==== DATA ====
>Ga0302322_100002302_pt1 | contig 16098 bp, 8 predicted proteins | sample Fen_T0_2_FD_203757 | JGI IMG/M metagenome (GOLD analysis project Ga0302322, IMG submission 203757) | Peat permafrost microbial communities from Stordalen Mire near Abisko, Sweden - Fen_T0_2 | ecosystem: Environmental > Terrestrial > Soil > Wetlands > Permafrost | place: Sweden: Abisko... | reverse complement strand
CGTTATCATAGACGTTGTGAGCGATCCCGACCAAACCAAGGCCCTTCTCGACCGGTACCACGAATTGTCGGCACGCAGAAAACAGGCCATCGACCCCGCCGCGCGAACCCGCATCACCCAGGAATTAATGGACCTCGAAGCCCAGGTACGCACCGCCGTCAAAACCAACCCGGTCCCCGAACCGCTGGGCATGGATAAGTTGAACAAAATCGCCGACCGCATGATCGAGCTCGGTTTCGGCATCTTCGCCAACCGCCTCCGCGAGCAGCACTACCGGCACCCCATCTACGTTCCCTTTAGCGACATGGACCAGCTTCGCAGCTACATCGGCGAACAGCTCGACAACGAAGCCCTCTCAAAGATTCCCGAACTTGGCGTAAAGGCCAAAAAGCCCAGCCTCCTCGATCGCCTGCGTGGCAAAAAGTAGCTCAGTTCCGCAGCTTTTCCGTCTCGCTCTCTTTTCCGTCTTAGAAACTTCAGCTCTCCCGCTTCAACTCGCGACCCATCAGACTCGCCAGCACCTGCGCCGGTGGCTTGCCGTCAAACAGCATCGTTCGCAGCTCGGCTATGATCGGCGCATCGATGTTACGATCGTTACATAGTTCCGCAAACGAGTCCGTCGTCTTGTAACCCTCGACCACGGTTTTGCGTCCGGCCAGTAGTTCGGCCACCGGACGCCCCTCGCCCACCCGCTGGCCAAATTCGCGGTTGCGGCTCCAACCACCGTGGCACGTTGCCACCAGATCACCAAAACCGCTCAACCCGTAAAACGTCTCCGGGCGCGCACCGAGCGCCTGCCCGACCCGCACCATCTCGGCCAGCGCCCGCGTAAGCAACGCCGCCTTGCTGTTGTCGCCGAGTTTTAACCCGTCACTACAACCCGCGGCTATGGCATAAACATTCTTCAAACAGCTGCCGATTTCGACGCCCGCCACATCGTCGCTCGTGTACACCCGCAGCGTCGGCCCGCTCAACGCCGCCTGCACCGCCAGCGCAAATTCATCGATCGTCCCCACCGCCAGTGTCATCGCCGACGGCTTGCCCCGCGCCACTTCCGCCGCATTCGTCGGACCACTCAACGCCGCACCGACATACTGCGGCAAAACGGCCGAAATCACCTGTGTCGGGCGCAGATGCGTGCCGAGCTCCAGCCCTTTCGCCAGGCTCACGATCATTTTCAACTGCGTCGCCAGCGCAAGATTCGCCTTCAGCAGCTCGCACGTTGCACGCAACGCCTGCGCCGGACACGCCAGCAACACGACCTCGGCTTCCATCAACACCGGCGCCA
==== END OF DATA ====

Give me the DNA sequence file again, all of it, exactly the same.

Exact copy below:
>Ga0302322_100002302_pt1 | contig 16098 bp, 8 predicted proteins | sample Fen_T0_2_FD_203757 | JGI IMG/M metagenome (GOLD analysis project Ga0302322, IMG submission 203757) | Peat permafrost microbial communities from Stordalen Mire near Abisko, Sweden - Fen_T0_2 | ecosystem: Environmental > Terrestrial > Soil > Wetlands > Permafrost | place: Sweden: Abisko... | reverse complement strand
CGTTATCATAGACGTTGTGAGCGATCCCGACCAAACCAAGGCCCTTCTCGACCGGTACCACGAATTGTCGGCACGCAGAAAACAGGCCATCGACCCCGCCGCGCGAACCCGCATCACCCAGGAATTAATGGACCTCGAAGCCCAGGTACGCACCGCCGTCAAAACCAACCCGGTCCCCGAACCGCTGGGCATGGATAAGTTGAACAAAATCGCCGACCGCATGATCGAGCTCGGTTTCGGCATCTTCGCCAACCGCCTCCGCGAGCAGCACTACCGGCACCCCATCTACGTTCCCTTTAGCGACATGGACCAGCTTCGCAGCTACATCGGCGAACAGCTCGACAACGAAGCCCTCTCAAAGATTCCCGAACTTGGCGTAAAGGCCAAAAAGCCCAGCCTCCTCGATCGCCTGCGTGGCAAAAAGTAGCTCAGTTCCGCAGCTTTTCCGTCTCGCTCTCTTTTCCGTCTTAGAAACTTCAGCTCTCCCGCTTCAACTCGCGACCCATCAGACTCGCCAGCACCTGCGCCGGTGGCTTGCCGTCAAACAGCATCGTTCGCAGCTCGGCTATGATCGGCGCATCGATGTTACGATCGTTACATAGTTCCGCAAACGAGTCCGTCGTCTTGTAACCCTCGACCACGGTTTTGCGTCCGGCCAGTAGTTCGGCCACCGGACGCCCCTCGCCCACCCGCTGGCCAAATTCGCGGTTGCGGCTCCAACCACCGTGGCACGTTGCCACCAGATCACCAAAACCGCTCAACCCGTAAAACGTCTCCGGGCGCGCACCGAGCGCCTGCCCGACCCGCACCATCTCGGCCAGCGCCCGCGTAAGCAACGCCGCCTTGCTGTTGTCGCCGAGTTTTAACCCGTCACTACAACCCGCGGCTATGGCATAAACATTCTTCAAACAGCTGCCGATTTCGACGCCCGCCACATCGTCGCTCGTGTACACCCGCAGCGTCGGCCCGCTCAACGCCGCCTGCACCGCCAGCGCAAATTCATCGATCGTCCCCACCGCCAGTGTCATCGCCGACGGCTTGCCCCGCGCCACTTCCGCCGCATTCGTCGGACCACTCAACGCCGCACCGACATACTGCGGCAAAACGGCCGAAATCACCTGTGTCGGGCGCAGATGCGTGCCGAGCTCCAGCCCTTTCGCCAGGCTCACGATCATTTTCAACTGCGTCGCCAGCGCAAGATTCGCCTTCAGCAGCTCGCACGTTGCACGCAACGCCTGCGCCGGACACGCCAGCAACACGACCTCGGCTTCCATCAACACCGGCGCCA